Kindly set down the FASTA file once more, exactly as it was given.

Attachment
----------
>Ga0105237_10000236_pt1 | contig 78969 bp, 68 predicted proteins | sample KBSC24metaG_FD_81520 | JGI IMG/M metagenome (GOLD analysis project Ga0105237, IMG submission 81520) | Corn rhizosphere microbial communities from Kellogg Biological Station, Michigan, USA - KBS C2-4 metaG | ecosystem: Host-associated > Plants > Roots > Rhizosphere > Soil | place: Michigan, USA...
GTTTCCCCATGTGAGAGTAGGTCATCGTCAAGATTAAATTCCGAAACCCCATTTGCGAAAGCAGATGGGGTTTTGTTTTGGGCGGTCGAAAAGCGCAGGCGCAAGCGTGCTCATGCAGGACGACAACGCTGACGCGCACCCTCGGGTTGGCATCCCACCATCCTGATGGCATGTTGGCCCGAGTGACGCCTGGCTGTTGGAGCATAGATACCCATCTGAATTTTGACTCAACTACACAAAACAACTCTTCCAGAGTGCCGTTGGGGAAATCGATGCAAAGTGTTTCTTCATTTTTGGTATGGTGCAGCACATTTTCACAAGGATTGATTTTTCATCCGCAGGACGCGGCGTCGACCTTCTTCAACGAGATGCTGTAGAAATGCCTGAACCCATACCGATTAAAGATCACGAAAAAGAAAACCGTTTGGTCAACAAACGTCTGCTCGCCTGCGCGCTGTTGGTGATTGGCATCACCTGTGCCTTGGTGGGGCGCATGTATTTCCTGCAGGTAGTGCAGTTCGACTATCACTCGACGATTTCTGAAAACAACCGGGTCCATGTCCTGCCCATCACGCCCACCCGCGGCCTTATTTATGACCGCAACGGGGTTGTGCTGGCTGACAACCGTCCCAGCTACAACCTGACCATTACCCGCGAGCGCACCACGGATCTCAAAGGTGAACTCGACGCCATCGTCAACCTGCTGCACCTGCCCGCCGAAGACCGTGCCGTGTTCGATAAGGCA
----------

>Ga0105237_10000236_pt1 | contig 78969 bp, 68 predicted proteins | sample KBSC24metaG_FD_81520 | JGI IMG/M metagenome (GOLD analysis project Ga0105237, IMG submission 81520) | Corn rhizosphere microbial communities from Kellogg Biological Station, Michigan, USA - KBS C2-4 metaG | ecosystem: Host-associated > Plants > Roots > Rhizosphere > Soil | place: Michigan, USA...
GTTTCCCCATGTGAGAGTAGGTCATCGTCAAGATTAAATTCCGAAACCCCATTTGCGAAAGCAGATGGGGTTTTGTTTTGGGCGGTCGAAAAGCGCAGGCGCAAGCGTGCTCATGCAGGACGACAACGCTGACGCGCACCCTCGGGTTGGCATCCCACCATCCTGATGGCATGTTGGCCCGAGTGACGCCTGGCTGTTGGAGCATAGATACCCATCTGAATTTTGACTCAACTACACAAAACAACTCTTCCAGAGTGCCGTTGGGGAAATCGATGCAAAGTGTTTCTTCATTTTTGGTATGGTGCAGCACATTTTCACAAGGATTGATTTTTCATCCGCAGGACGCGGCGTCGACCTTCTTCAACGAGATGCTGTAGAAATGCCTGAACCCATACCGATTAAAGATCACGAAAAAGAAAACCGTTTGGTCAACAAACGTCTGCTCGCCTGCGCGCTGTTGGTGATTGGCATCACCTGTGCCTTGGTGGGGCGCATGTATTTCCTGCAGGTAGTGCAGTTCGACTATCACTCGACGATTTCTGAAAACAACCGGGTCCATGTCCTGCCCATCACGCCCACCCGCGGCCTTATTTATGACCGCAACGGGGTTGTGCTGGCTGACAACCGTCCCAGCTACAACCTGACCATTACCCGCGAGCGCACCACGGATCTCAAAGGTGAACTCGACGCCATCGTCAACCTGCTGCACCTGCCCGCCGAAGACCGTGCCGTGTTCGATAAGGCA